This is the third from last lock before entering the Thames. The sharp turn took me by surprise, as did the relatively fast current, which is why I'm so far from the bank Judy is waiting on. The lock ahead is called the Thames Lock, though it is not the last lock before the Thames, I think it may have been once. It is the only manned lock on the River Wey. The gentleman there is very nice and helpful. We stopped just past his lock to fill the water tanks.

09 River Wey/Thames
Near Windsor is Runnymead Island, where the Magna Carta was signed. The island is now private property but on the bank is the Magna Carta Memorial and an unusual surprise.
JFK Memorial. The inscription says it all, I think

10 River Wey/Thames
Magna Carta Memorial
Historic place... another surprise: it was established and paid for by of all organizations, The United States Bar Association.

11 River Wey/Thames
Windsor Castle from the Thames


12 River Wey/Thames
Windsor Castle
The oldest continiously inhabited royal castle on earth. We got up very early that morning and were first in line to visit. The Queen was in residence, (The Union Flag, visible as we approached from the Thames the day before had been replaced by the Royal Pennant) but we didn't see her. (Won't deny that I lingered at the view of windows to her private living quarters...)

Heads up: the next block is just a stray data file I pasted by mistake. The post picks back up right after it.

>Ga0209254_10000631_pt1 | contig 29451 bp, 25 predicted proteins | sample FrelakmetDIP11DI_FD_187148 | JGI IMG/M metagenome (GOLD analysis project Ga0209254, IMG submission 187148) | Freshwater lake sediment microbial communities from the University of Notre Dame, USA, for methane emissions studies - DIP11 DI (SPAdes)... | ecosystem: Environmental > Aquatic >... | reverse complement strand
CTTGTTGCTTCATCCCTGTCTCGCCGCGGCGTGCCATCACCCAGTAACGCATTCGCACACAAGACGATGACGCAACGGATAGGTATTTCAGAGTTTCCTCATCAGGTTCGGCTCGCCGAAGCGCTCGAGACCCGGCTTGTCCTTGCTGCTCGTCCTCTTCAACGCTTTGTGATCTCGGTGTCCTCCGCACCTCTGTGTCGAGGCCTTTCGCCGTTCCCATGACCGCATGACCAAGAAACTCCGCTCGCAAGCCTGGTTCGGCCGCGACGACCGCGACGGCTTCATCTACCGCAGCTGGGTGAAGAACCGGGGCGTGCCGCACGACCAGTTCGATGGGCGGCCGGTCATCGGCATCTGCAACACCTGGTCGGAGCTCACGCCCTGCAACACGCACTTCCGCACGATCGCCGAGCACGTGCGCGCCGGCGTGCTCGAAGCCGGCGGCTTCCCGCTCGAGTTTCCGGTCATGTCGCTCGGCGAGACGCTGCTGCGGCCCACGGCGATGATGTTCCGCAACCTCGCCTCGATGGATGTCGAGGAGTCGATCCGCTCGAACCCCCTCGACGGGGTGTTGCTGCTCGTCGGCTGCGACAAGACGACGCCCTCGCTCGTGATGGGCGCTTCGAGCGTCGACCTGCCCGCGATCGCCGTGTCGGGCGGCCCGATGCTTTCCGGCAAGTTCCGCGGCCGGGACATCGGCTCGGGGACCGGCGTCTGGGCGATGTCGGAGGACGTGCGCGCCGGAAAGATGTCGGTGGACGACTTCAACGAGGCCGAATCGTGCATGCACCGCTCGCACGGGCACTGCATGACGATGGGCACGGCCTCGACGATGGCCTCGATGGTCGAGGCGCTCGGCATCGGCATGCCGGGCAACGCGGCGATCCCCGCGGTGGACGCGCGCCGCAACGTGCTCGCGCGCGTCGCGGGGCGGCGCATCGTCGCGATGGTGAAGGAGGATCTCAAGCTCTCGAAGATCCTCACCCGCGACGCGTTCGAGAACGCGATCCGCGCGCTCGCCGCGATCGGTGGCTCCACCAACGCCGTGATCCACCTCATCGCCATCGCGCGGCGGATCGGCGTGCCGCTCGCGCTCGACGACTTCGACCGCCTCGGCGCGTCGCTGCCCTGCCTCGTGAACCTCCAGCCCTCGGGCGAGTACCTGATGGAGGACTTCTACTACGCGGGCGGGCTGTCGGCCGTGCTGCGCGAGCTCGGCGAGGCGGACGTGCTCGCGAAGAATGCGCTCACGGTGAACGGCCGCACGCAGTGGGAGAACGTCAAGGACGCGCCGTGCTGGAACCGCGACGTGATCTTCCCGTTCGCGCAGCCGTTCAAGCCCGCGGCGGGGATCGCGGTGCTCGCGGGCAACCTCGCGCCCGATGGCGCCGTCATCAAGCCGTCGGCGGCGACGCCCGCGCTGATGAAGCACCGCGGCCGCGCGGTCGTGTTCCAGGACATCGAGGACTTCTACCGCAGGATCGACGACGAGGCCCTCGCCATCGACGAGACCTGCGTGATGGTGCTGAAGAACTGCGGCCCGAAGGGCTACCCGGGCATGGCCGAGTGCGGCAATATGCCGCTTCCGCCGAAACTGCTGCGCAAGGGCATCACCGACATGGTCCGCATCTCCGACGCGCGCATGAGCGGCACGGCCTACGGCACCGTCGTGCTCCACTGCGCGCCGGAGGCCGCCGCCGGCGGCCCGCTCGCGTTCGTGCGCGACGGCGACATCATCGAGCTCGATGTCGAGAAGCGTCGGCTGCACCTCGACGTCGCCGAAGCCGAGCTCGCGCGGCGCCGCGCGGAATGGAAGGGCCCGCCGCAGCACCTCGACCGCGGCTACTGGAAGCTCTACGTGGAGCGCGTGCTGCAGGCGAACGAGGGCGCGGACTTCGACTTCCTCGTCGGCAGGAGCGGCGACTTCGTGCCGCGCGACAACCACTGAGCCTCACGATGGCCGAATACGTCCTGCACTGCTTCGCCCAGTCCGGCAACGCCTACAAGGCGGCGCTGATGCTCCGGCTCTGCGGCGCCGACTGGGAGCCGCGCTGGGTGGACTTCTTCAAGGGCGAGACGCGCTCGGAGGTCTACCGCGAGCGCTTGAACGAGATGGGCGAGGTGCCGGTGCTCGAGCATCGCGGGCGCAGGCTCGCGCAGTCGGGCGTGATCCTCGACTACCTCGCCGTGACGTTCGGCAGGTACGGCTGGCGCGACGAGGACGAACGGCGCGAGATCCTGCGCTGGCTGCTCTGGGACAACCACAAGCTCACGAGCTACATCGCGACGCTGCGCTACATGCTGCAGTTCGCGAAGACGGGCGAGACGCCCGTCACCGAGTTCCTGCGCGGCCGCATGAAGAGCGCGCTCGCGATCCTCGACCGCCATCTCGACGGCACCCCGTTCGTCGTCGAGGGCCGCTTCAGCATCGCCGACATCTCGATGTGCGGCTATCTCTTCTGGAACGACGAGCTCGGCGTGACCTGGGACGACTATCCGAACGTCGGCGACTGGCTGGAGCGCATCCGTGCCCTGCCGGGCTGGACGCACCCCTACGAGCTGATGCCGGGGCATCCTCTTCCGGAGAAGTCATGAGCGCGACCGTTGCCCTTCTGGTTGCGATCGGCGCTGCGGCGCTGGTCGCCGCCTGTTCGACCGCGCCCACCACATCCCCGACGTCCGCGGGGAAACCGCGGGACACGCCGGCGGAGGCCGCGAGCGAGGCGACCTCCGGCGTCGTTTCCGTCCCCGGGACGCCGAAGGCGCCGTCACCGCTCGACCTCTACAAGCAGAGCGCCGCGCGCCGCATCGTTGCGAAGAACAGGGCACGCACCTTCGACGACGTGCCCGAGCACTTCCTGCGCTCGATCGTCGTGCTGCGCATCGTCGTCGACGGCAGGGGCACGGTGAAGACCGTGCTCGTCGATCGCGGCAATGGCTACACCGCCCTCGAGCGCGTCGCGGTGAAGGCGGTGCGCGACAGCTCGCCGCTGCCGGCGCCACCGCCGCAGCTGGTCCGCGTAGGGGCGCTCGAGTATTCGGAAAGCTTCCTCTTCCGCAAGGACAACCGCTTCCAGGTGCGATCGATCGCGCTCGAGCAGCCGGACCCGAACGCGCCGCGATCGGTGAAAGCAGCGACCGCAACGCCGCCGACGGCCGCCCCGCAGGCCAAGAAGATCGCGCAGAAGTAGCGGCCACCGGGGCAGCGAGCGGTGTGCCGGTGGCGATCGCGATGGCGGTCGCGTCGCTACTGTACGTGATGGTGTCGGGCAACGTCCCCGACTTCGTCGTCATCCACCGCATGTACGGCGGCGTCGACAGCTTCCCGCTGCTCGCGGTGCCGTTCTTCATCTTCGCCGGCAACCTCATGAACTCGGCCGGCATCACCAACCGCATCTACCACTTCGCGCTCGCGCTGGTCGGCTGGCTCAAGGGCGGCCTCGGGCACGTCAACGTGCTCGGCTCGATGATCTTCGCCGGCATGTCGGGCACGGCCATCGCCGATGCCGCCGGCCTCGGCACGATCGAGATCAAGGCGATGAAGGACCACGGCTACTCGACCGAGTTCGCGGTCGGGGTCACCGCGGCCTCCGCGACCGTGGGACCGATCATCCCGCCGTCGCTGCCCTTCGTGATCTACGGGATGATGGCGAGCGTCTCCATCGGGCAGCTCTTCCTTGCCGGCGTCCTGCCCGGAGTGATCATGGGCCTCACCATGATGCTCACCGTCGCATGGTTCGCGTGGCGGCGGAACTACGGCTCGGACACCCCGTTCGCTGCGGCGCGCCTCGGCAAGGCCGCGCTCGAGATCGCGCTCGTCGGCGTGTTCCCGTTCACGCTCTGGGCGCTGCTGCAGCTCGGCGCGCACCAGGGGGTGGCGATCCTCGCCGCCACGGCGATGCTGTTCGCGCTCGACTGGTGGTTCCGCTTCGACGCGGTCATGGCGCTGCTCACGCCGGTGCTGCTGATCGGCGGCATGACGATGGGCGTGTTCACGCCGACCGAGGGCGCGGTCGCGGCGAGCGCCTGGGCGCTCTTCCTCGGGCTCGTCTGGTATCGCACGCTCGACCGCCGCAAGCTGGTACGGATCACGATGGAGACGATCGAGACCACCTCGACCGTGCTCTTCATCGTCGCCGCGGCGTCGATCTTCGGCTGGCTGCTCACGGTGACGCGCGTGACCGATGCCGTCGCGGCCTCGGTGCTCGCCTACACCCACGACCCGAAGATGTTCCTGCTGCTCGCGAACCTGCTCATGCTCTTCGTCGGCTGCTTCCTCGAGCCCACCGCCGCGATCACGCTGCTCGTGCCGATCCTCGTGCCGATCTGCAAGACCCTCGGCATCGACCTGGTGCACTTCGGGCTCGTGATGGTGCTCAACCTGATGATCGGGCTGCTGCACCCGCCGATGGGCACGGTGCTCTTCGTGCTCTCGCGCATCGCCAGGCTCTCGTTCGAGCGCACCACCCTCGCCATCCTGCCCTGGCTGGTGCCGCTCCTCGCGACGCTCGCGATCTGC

13 River Wey/Thames
Headed upstream from Windsor
The last evening we were in Windsor, preparing to leave the next day to return the boat to Guildford we met a very nice gentleman (who had this absolutely fabulous yacht moored directly behind us). He said that the best section of the Thames wasn't very far upstream, just past Maidenhead, and that if we went to Cliveden Deep, spent the night, and left early the next morning we could still get back to Guildford on time.

14 River Wey/Thames
Wow! Not much to add to describe this one.
We had seen many nice houses since we entered the Thames at Weybridge, but nothing like this! This stretch of the river is indeed very scenic, and from here to just beyond Henley-on-Thames (the great rowing center) we found on our sebsequent trip Oct/Nov 2010, is filled with estates and homes like this.

15 River Wey/Thames
Cliveden Deep. Possible mooring, yeah, this one.
We're headed in. want to tie the bow to that tree, maybe put the stern line on the one to the right. Turned out the tree on the right was leaning too far out over the water for me to reach, so used a moorning stake instead. Wonderful mooring! We moored here on our subsequent trip in 2010 and it was just as nice the second time.

16 River Wey/Thames
Our Mooring at Cliveden


17 River Wey/Thames
Cliveden Deep Cliveden House in the distance on the hill.
The River Thames is split into three channels here, all of which are navigable by a narrowboat. There were moorings on the islands, but as we circled them we noticed they were either taken or there were noisy families already there. Wish I'd had the thought of taking a panoramic photo here. The scenery was fantastic.

18 River Wey/Thames
Judy mailing home


19 River Wey/Thames
Supper after a long day, from Cliveden Deep to Thames Lock on the Wey